“He’s a junk-food junkie. What he eats was grown in a vat, and I have reason to believe that a diet of that crap makes people violent and irrational. Do you have any idea what kind of aura that would have?”
“As a matter of fact I do. But it’s not something I’d want to hang in my gallery, or even sell to anyone. Here, I’ll show you.”
Sonja followed Bastiat to her office. The photographer pulled a manila envelope from the bookcase and laid the photo that was in it onto her desk. In the center of the picture there was an uncooked round of pseudo-beef, which was actually a higher-quality version of the muck used to make Frank’s psycho-meals. “Have you ever tasted one of these horrors?” she asked.
“Fortunately no. I’ll eat bird meat sometimes, though.”
The meat itself was designed to be appealing. Like the real thing, it was marbled with just the right amount of fat, and the color matched that of real beef as well. But the aura was quite different from anything on display. It had vibrant colors, just like the various pictures of healthy food out in the gallery, but instead of smoothly flowing into one another in broad bands, the colors that overlaid and surrounded the vat-grown meat were knotted and tangled, which gave Sonja the same nauseating feeling she’d had when she first encountered the tortured souls in Hieronymus Bosch’s surrealistic painting of Hell. She had to look away.
Bastiat slid the print back into the envelope. “Do you know how they manage to get that marbling?”
“I’m not sure I want to know,” Sonja said, wiping her eyes.
“It might help to explain what happens to anyone who eats this stuff. They grow muscle tissue in their vats, but unless muscle is exercised, it’s as flaccid as it is unappetizing. So the cretins who make this stuff built a kind of scaffolding for the muscle tissue to form onto, and then jolt it with electricity to make it twitch, kind of like Galvani did with his frog’s legs.”
An image of a vat full of twitching muscle fibers swam through Sonja’s sickened mind, raising a wave of nausea that burned her throat. “That’s ghastly,” she breathed. “It’s like they’re feeding people on the undead.”
“I’m not surprised that it affects people badly,” Bastiat said. “What I am surprised about is that the FDA approved it as food.”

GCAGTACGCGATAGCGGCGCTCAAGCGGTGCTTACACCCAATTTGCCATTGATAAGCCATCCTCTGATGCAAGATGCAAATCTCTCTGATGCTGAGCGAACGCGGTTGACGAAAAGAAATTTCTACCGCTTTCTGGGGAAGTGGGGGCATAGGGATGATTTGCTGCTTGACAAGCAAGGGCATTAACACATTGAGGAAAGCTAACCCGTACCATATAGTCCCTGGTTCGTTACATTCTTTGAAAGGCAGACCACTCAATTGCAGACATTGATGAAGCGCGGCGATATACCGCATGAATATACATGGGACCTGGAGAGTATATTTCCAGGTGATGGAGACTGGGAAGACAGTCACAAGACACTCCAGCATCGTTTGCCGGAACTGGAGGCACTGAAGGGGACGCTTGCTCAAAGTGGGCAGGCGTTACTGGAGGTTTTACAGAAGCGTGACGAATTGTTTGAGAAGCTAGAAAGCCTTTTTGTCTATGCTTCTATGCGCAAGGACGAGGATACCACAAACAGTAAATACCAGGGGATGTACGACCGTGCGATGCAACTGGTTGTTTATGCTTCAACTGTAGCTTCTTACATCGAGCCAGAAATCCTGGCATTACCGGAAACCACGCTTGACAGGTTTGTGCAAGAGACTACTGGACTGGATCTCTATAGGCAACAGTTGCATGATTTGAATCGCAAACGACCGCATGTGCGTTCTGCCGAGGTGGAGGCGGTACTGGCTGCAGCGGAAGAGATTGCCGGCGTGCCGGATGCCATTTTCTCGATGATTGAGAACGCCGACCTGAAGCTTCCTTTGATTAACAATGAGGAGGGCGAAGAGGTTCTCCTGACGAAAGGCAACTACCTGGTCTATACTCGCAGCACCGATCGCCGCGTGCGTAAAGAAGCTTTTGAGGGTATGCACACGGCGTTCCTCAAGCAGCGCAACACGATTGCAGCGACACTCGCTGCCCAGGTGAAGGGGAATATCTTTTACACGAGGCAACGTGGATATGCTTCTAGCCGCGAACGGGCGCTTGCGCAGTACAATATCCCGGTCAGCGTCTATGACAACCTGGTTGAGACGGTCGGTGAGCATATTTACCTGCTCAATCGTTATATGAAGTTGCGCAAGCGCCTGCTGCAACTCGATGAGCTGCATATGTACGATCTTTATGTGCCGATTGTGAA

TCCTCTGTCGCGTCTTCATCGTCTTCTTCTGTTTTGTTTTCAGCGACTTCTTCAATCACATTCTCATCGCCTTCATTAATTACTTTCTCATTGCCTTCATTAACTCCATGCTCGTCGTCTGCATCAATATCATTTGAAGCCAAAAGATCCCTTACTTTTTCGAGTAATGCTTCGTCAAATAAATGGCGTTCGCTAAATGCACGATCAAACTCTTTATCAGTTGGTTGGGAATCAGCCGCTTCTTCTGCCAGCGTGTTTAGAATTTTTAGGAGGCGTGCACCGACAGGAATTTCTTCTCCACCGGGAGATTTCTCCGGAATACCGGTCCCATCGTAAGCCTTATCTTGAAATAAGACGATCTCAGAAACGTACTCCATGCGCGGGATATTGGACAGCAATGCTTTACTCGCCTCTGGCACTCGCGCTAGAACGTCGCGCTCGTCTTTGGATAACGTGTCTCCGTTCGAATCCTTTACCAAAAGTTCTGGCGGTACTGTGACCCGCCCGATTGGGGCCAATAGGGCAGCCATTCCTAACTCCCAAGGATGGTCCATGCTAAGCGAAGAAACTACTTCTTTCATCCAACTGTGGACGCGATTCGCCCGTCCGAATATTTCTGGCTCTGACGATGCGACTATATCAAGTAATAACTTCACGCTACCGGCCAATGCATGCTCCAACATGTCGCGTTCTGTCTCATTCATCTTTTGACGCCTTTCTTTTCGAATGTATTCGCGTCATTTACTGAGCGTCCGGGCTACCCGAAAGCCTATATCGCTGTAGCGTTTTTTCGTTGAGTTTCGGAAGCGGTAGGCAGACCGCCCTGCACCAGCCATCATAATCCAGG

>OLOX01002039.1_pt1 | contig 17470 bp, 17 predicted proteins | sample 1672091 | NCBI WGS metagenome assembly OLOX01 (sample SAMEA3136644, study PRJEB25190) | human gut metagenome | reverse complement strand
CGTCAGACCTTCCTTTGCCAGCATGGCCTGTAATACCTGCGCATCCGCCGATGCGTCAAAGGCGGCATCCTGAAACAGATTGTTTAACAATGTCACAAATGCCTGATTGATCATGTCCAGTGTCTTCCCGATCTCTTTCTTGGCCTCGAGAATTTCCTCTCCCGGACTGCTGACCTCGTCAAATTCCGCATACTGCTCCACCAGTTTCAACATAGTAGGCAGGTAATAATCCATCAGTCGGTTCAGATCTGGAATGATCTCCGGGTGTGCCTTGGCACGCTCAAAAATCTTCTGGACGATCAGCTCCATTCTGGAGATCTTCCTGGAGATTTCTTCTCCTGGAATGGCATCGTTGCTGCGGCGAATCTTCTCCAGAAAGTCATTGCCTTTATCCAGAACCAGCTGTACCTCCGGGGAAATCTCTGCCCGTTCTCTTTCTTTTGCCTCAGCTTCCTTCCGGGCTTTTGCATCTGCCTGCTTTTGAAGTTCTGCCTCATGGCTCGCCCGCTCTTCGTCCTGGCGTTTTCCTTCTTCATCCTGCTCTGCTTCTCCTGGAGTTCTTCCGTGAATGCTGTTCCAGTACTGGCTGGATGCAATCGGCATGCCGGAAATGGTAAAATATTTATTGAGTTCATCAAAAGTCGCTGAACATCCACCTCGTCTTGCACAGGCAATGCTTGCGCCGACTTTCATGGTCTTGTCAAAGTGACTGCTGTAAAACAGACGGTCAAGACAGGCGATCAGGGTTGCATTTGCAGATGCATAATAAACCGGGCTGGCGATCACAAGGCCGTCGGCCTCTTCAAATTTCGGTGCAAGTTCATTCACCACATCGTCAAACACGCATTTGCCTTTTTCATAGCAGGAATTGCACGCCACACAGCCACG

Sonja’s eyes cleared, and her breathing calmed. “They approved it,” she said, “because they were only given data about its nutritional value. But the lab that created it also knew how people were affected by it.”
“Yeah. Frank was in their test group. He’s been eating this crap longer than most people. And the lab knew it made people violent.”
Bastiat’s jaw dropped. “You have proof?”
She nodded. “A copy of the report’s conclusions. But there’s also a motive.”
“A motive for making people violent?”
“Money, of course. Money for tie-ins to violent games and movies, and I’d guess there’d also be a massive kickback from the pharmaceutical companies that make antipsychotics like the one Frank was taking. Only it didn’t work. The drugs couldn’t overcome the horrors that food was doing to him, not if he kept on eating the stuff.”
“But he’ll be okay,” Bastiat said gently. “He’ll get better if he stops eating it, won’t he?”
“He might, yeah, but what about all the people who don’t have an alternative? What about all of those brave souls who went to Mars?”
“Maybe,” Bastiat said, “they should all just become vegetarians.”
Sonja asked if she could borrow the envelope and a copy of the sandwich picture to help make her case, but she seriously doubted it would even be taken seriously. She knew exactly why her brother had murdered that man, but in order to clear him, she was going to have to find a way to press the corporate conspiracy angle anyway. Saving two worlds would just have to wait a while longer.
Copyright 2009 by P. Orin Zack